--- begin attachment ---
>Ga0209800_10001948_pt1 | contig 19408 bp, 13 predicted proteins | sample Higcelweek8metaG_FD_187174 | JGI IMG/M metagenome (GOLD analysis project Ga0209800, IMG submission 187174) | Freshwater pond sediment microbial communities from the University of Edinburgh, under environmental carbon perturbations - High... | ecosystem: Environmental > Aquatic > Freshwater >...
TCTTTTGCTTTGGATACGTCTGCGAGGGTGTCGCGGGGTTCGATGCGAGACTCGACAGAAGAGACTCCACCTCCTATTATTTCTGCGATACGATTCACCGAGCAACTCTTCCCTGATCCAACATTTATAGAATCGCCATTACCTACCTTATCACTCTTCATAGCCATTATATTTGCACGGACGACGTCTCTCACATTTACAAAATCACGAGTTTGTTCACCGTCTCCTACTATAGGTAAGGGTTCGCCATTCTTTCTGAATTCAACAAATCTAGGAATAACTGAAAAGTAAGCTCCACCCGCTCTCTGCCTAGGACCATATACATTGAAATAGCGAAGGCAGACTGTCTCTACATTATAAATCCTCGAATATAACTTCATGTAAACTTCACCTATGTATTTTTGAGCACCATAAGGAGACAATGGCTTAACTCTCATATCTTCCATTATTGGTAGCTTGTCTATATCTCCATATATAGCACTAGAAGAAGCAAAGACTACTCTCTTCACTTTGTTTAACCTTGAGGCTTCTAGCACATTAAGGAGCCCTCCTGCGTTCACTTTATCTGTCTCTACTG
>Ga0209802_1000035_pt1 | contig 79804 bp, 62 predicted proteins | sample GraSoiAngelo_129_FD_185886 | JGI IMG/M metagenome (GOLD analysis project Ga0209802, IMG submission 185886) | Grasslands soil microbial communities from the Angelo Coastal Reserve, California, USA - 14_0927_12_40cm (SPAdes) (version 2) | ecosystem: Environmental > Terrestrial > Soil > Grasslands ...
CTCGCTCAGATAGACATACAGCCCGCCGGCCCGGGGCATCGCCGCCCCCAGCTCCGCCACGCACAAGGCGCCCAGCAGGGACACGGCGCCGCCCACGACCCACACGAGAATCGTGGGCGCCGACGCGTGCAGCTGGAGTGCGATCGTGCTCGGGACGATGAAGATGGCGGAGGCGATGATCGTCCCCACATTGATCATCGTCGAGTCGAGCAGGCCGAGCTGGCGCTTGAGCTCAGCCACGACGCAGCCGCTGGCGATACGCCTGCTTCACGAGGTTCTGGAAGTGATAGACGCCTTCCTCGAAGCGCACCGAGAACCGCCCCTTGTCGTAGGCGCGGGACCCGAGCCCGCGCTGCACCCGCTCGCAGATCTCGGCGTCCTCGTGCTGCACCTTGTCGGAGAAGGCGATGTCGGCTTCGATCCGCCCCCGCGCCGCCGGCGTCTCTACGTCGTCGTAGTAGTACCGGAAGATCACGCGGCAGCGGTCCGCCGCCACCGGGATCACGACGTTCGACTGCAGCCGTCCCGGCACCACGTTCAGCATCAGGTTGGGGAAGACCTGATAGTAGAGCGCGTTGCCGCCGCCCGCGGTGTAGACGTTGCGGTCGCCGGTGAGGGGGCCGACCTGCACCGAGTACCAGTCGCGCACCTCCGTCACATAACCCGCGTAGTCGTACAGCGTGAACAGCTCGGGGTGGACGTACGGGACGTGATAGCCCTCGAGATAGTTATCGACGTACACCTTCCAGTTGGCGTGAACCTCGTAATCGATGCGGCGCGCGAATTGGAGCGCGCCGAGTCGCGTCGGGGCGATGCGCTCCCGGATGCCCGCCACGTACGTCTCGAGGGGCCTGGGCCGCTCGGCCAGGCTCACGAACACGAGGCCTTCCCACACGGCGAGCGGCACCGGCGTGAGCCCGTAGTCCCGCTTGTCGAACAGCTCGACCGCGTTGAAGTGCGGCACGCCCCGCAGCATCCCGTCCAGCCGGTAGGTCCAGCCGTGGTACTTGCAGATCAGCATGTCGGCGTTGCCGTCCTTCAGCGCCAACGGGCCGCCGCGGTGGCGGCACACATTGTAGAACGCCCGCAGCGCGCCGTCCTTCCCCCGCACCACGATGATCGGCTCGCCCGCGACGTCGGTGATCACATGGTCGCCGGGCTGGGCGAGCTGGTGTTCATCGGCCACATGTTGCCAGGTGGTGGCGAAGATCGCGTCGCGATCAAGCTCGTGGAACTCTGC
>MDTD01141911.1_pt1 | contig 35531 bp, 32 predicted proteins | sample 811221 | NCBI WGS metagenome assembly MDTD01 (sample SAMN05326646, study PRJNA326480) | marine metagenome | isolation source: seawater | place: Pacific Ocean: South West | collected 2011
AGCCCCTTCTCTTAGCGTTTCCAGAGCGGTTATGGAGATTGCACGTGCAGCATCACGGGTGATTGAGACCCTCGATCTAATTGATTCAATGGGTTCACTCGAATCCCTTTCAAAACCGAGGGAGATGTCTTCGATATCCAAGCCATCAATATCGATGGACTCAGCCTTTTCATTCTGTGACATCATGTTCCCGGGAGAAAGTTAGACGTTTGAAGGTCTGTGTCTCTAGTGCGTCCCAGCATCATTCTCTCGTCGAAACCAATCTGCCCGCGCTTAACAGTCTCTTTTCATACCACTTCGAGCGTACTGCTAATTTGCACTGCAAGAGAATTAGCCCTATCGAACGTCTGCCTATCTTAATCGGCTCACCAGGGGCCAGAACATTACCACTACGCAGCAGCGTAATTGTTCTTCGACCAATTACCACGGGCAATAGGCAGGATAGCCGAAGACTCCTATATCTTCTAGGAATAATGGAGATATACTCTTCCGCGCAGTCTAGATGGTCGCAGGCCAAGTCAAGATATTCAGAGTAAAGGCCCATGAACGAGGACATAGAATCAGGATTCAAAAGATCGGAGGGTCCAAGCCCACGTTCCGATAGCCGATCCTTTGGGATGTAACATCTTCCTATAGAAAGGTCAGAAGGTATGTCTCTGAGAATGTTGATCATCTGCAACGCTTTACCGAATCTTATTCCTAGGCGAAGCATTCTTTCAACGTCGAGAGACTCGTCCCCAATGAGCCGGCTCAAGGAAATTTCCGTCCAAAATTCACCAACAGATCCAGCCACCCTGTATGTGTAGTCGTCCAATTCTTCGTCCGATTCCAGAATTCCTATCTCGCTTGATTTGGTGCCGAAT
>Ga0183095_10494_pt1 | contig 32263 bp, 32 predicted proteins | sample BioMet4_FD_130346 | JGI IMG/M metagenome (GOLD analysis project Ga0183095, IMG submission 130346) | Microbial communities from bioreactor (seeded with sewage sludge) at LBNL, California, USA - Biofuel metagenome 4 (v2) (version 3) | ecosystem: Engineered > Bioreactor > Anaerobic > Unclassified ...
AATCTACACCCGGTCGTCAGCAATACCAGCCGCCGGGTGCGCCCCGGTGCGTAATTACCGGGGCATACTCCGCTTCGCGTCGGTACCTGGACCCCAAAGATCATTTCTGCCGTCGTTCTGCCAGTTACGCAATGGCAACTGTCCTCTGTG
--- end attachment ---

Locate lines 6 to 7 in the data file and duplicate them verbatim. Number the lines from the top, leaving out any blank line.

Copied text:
AGCCCCTTCTCTTAGCGTTTCCAGAGCGGTTATGGAGATTGCACGTGCAGCATCACGGGTGATTGAGACCCTCGATCTAATTGATTCAATGGGTTCACTCGAATCCCTTTCAAAACCGAGGGAGATGTCTTCGATATCCAAGCCATCAATATCGATGGACTCAGCCTTTTCATTCTGTGACATCATGTTCCCGGGAGAAAGTTAGACGTTTGAAGGTCTGTGTCTCTAGTGCGTCCCAGCATCATTCTCTCGTCGAAACCAATCTGCCCGCGCTTAACAGTCTCTTTTCATACCACTTCGAGCGTACTGCTAATTTGCACTGCAAGAGAATTAGCCCTATCGAACGTCTGCCTATCTTAATCGGCTCACCAGGGGCCAGAACATTACCACTACGCAGCAGCGTAATTGTTCTTCGACCAATTACCACGGGCAATAGGCAGGATAGCCGAAGACTCCTATATCTTCTAGGAATAATGGAGATATACTCTTCCGCGCAGTCTAGATGGTCGCAGGCCAAGTCAAGATATTCAGAGTAAAGGCCCATGAACGAGGACATAGAATCAGGATTCAAAAGATCGGAGGGTCCAAGCCCACGTTCCGATAGCCGATCCTTTGGGATGTAACATCTTCCTATAGAAAGGTCAGAAGGTATGTCTCTGAGAATGTTGATCATCTGCAACGCTTTACCGAATCTTATTCCTAGGCGAAGCATTCTTTCAACGTCGAGAGACTCGTCCCCAATGAGCCGGCTCAAGGAAATTTCCGTCCAAAATTCACCAACAGATCCAGCCACCCTGTATGTGTAGTCGTCCAATTCTTCGTCCGATTCCAGAATTCCTATCTCGCTTGATTTGGTGCCGAAT
>Ga0183095_10494_pt1 | contig 32263 bp, 32 predicted proteins | sample BioMet4_FD_130346 | JGI IMG/M metagenome (GOLD analysis project Ga0183095, IMG submission 130346) | Microbial communities from bioreactor (seeded with sewage sludge) at LBNL, California, USA - Biofuel metagenome 4 (v2) (version 3) | ecosystem: Engineered > Bioreactor > Anaerobic > Unclassified ...